Jordan cautions public as mosques reopen amid COVID-19 outbreak

Awqaf Minister Mohammad Khalaileh stressed the importance of disinfection of all mosques before and after use. (File/Reuters)
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Updated 01 June 2020

Jordan cautions public as mosques reopen amid COVID-19 outbreak

  • The circular outlined a number of precautions required as soon as mosques reopen on Friday

DUBAI: Jordan’s Awqaf Ministry has urged local authorities to follow health precautions as mosques reopen, state news agency Petra reported.

The circular outlined a number of precautions required as soon as mosques reopen on Friday – including sanitation procedures, physical distancing rules, and mandatory protective gear for worshippers.

Awqaf Minister Mohammad Khalaileh stressed the importance of disinfection of all mosques before and after use. He said signs must be placed to ensure appropriate distance between worshippers.

He said both mosque personnel and worshippers should wear face masks and gloves and avoid physical contact with people through shaking hands and other customary actions.

Worshippers should bring their own prayer mats, the minister said, adding mosques should not turn on air conditioners and fans and keep doors and windows open during a service.


New board of directors appointed to run Lebanon’s ‘corrupt’ state power company

Updated 08 July 2020

New board of directors appointed to run Lebanon’s ‘corrupt’ state power company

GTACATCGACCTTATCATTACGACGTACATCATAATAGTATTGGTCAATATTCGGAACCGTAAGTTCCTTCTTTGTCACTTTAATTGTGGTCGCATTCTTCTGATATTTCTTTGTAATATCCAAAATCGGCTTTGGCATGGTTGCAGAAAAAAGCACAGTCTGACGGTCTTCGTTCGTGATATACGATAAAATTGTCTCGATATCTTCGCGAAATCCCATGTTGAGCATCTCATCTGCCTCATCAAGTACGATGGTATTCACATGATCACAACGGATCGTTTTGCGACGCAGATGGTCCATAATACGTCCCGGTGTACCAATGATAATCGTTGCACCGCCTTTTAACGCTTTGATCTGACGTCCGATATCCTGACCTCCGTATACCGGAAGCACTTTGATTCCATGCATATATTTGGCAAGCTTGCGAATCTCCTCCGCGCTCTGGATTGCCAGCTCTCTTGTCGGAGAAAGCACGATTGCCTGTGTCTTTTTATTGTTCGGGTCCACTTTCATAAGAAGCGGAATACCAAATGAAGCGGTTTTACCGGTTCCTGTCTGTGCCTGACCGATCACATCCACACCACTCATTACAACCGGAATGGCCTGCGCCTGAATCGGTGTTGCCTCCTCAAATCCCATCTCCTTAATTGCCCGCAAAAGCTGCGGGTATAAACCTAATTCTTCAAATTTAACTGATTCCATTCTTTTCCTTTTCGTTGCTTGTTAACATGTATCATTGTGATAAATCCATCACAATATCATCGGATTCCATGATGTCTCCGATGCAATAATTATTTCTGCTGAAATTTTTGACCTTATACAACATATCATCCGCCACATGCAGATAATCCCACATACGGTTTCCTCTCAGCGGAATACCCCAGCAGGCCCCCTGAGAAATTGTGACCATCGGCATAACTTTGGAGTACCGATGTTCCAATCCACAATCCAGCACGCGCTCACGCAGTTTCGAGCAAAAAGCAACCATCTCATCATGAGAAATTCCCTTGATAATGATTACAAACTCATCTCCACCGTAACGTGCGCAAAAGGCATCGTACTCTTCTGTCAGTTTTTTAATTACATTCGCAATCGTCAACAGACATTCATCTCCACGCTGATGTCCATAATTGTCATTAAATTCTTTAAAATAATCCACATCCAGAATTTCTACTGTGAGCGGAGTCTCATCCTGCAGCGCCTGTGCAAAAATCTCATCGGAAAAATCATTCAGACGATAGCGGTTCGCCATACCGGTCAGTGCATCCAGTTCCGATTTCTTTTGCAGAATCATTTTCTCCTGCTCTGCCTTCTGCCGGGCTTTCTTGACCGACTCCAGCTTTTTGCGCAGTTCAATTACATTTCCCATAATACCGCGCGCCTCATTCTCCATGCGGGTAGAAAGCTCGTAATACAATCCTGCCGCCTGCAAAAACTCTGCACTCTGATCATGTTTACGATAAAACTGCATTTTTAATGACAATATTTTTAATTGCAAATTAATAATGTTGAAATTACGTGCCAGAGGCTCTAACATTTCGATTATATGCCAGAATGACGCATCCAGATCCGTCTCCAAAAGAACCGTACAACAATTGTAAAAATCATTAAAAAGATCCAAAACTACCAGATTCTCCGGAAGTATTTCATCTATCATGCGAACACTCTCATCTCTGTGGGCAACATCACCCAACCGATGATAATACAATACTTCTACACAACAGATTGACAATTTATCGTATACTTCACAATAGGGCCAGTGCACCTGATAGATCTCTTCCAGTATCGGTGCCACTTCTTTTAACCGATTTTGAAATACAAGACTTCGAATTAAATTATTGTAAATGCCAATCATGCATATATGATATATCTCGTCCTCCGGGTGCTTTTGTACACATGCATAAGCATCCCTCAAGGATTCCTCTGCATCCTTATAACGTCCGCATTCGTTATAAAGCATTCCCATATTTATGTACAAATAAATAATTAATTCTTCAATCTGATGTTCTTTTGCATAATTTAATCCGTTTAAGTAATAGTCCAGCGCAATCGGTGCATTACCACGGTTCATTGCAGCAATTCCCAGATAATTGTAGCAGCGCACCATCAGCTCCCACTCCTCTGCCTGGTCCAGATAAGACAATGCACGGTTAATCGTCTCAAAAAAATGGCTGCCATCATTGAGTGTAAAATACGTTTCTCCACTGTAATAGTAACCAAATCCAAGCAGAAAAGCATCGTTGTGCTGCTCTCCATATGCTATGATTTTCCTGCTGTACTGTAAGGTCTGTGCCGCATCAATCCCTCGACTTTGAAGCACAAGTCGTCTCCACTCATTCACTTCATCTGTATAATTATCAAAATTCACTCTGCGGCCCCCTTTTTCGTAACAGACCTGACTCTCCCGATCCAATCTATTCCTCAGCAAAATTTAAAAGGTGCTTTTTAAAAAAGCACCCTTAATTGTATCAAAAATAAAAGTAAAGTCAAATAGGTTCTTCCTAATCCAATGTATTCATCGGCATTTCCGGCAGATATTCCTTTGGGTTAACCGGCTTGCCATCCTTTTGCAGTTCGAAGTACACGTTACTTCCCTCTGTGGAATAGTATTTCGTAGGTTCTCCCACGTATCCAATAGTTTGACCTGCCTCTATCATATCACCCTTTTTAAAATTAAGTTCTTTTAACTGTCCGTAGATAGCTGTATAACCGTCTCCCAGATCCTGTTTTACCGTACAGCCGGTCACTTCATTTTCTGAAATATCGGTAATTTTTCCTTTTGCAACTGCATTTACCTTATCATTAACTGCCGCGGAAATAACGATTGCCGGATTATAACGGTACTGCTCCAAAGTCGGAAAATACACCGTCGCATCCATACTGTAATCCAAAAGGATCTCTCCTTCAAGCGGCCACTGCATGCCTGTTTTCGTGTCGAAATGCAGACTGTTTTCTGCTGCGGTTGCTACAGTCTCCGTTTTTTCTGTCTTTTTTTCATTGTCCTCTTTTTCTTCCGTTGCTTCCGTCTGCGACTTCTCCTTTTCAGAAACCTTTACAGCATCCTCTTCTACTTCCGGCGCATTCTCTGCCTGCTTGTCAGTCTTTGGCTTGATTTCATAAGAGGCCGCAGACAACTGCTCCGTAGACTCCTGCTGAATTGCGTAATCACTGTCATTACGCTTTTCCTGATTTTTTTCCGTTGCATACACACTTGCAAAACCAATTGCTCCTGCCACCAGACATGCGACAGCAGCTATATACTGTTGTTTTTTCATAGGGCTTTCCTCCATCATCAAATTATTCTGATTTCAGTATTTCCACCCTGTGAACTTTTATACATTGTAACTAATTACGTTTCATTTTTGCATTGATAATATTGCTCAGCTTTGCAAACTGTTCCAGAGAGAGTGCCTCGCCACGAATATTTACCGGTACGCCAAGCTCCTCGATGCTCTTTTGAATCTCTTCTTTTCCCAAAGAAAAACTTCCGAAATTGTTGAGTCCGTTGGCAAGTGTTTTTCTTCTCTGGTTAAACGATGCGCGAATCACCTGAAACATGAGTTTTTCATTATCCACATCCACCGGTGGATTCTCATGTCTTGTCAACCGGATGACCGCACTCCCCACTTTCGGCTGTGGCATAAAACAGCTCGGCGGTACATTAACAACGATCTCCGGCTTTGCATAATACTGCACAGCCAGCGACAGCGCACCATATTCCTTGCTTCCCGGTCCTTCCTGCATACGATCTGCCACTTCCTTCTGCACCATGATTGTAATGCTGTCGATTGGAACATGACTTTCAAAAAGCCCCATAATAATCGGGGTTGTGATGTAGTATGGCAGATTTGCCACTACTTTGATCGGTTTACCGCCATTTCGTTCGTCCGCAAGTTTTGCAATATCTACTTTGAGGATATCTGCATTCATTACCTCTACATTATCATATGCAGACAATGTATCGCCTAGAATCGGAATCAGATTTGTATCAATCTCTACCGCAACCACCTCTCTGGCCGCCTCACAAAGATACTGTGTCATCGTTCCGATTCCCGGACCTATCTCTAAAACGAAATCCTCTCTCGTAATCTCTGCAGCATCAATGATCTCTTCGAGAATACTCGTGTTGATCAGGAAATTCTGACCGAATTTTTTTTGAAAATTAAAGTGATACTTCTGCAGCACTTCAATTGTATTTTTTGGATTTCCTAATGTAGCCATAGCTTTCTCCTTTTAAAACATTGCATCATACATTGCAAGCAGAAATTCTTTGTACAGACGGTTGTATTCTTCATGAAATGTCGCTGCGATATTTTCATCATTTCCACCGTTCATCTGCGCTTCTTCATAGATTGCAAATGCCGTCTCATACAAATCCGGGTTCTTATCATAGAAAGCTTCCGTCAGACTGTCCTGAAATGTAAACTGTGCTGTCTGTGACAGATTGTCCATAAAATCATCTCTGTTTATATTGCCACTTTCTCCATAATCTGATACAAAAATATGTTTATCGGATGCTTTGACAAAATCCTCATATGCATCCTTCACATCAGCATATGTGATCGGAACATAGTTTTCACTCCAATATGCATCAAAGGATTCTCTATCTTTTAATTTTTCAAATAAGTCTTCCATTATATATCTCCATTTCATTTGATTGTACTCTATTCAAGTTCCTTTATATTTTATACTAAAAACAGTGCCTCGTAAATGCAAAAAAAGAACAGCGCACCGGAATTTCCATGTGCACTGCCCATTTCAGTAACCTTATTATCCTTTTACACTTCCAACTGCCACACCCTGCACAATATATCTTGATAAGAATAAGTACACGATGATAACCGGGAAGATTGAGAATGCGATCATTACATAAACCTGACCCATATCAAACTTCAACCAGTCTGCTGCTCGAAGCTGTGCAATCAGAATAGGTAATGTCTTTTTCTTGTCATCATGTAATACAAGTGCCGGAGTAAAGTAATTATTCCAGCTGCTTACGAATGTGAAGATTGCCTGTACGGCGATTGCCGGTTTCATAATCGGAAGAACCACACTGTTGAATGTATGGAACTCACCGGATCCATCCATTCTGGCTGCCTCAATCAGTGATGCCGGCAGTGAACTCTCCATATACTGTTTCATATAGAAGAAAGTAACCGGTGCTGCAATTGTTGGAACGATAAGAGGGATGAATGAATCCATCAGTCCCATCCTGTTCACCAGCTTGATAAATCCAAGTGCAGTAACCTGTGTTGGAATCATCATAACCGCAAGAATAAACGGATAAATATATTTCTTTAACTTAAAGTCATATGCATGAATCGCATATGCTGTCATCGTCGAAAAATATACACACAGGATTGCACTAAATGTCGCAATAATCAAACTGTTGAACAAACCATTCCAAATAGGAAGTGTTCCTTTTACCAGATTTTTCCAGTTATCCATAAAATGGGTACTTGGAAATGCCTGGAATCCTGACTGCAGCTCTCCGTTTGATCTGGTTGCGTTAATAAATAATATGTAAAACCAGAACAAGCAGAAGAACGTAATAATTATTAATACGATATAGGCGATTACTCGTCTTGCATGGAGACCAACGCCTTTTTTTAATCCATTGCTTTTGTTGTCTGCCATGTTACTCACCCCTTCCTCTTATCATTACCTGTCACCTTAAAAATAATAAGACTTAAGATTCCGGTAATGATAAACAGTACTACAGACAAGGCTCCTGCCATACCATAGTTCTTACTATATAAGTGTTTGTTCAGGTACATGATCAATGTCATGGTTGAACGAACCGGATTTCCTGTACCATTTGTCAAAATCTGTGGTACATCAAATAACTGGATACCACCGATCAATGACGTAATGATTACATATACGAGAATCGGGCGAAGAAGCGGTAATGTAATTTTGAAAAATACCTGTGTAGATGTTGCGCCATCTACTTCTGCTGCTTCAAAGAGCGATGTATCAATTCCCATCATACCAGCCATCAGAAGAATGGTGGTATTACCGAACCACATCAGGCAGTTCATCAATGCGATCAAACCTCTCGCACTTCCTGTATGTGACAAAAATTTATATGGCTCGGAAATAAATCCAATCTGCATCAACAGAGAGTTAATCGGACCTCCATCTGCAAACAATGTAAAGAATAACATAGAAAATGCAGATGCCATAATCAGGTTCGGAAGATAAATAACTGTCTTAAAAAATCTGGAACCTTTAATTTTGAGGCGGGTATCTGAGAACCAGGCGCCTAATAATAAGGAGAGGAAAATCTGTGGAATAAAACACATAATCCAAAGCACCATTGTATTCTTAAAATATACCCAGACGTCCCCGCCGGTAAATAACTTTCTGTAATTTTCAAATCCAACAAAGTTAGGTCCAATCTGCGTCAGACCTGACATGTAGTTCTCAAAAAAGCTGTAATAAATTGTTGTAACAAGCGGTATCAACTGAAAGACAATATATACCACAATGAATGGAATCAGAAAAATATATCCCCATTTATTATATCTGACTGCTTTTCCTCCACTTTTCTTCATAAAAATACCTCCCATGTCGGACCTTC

• Regulation of electricity sector a key condition of international bailout for collapsing economy

BEIRUT: Lebanon’s government finally appointed a new board of directors on Tuesday to control the state-owned electricity company.
Electricite du Liban (EDL) has long been mired in allegations of corruption and fraud. Its annual losses of up to $2 billion a year are the biggest single drain on state finances as Lebanon faces economic collapse and the plunging value of its currency.
Reform of the electricity sector has been a key demand of the International Monetary Fund and potential donor states before they will consider a financial bailout.
“Lebanon’s electricity policy has been inefficient and ineffective for decades — always on the brink of collapse, but staying afloat with last minute patchwork solutions,” said Kareem Chehayeb of the Tahrir Institute for Middle East Policy in Washington, DC.
“The economic crisis has made fuel imports more expensive, causing a shortage, with external generator providers hiking their prices or seeking business in Syria. It is a wake-up call to decades of overspending and poor planning of a basic public service.”
The World Bank has described the electricity sector in Lebanon as “tainted with corruption and waste,” and the IMF said “canceling the subsidy to electricity is the most important potential saving in spending.”
Electricity rationing was applied for the first time to hospitals and the law courts, but Minister of Energy Raymond Ghajar said: “The first vessel loaded with diesel for power plants has arrived, and as of Wednesday the power supply will improve.”
Prime Minister Hassan Diab promised the Lebanese people on Tuesday that they would see the results of government efforts to resolve the country’s financial chaos “in the coming weeks.”
Addressing a Cabinet meeting, Diab said: “The glimmer of hope is growing.” However, the appointment of an  EDF board of directors was criticized by opposition politicians. Former prime minister Najib Mikati said the appointments meant “the crime of wrong prevailing over right … is being repeated.”